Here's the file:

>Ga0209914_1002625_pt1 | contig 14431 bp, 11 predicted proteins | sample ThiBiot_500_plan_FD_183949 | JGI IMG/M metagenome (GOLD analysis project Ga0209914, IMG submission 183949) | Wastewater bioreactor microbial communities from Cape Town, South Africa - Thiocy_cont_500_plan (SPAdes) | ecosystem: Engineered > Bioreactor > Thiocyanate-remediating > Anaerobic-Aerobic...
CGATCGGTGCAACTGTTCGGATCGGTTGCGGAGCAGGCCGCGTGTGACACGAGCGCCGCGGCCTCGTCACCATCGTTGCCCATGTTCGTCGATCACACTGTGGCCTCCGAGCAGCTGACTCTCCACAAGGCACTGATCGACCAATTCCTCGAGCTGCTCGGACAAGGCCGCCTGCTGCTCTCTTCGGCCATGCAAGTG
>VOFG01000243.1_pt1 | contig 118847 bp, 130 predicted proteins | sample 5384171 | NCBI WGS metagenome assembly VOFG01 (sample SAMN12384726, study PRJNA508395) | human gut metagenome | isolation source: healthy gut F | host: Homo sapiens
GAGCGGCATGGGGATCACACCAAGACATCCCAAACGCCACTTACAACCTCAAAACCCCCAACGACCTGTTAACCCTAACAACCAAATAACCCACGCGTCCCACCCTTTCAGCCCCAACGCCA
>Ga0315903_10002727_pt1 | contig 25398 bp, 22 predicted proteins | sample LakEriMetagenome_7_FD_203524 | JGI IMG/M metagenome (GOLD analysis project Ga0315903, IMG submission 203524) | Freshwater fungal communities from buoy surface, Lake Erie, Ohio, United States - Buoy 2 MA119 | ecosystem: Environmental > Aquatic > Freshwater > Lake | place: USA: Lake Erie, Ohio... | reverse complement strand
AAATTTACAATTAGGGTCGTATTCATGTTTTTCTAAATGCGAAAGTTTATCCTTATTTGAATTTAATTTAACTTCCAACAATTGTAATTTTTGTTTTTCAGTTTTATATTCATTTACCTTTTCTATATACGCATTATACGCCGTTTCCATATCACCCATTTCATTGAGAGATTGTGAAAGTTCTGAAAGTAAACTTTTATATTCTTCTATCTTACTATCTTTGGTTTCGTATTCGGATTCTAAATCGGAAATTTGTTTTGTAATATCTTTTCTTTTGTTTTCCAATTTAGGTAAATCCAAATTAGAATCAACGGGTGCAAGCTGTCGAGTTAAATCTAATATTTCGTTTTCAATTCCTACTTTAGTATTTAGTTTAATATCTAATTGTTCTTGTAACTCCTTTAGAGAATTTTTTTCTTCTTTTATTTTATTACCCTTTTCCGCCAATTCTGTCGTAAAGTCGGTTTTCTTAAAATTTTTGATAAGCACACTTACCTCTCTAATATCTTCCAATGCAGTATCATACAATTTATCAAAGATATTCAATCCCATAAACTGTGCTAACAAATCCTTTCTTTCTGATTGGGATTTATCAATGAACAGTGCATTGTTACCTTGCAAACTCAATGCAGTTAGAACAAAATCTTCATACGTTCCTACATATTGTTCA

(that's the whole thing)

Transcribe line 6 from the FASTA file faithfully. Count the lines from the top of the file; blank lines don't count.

AAATTTACAATTAGGGTCGTATTCATGTTTTTCTAAATGCGAAAGTTTATCCTTATTTGAATTTAATTTAACTTCCAACAATTGTAATTTTTGTTTTTCAGTTTTATATTCATTTACCTTTTCTATATACGCATTATACGCCGTTTCCATATCACCCATTTCATTGAGAGATTGTGAAAGTTCTGAAAGTAAACTTTTATATTCTTCTATCTTACTATCTTTGGTTTCGTATTCGGATTCTAAATCGGAAATTTGTTTTGTAATATCTTTTCTTTTGTTTTCCAATTTAGGTAAATCCAAATTAGAATCAACGGGTGCAAGCTGTCGAGTTAAATCTAATATTTCGTTTTCAATTCCTACTTTAGTATTTAGTTTAATATCTAATTGTTCTTGTAACTCCTTTAGAGAATTTTTTTCTTCTTTTATTTTATTACCCTTTTCCGCCAATTCTGTCGTAAAGTCGGTTTTCTTAAAATTTTTGATAAGCACACTTACCTCTCTAATATCTTCCAATGCAGTATCATACAATTTATCAAAGATATTCAATCCCATAAACTGTGCTAACAAATCCTTTCTTTCTGATTGGGATTTATCAATGAACAGTGCATTGTTACCTTGCAAACTCAATGCAGTTAGAACAAAATCTTCATACGTTCCTACATATTGTTCA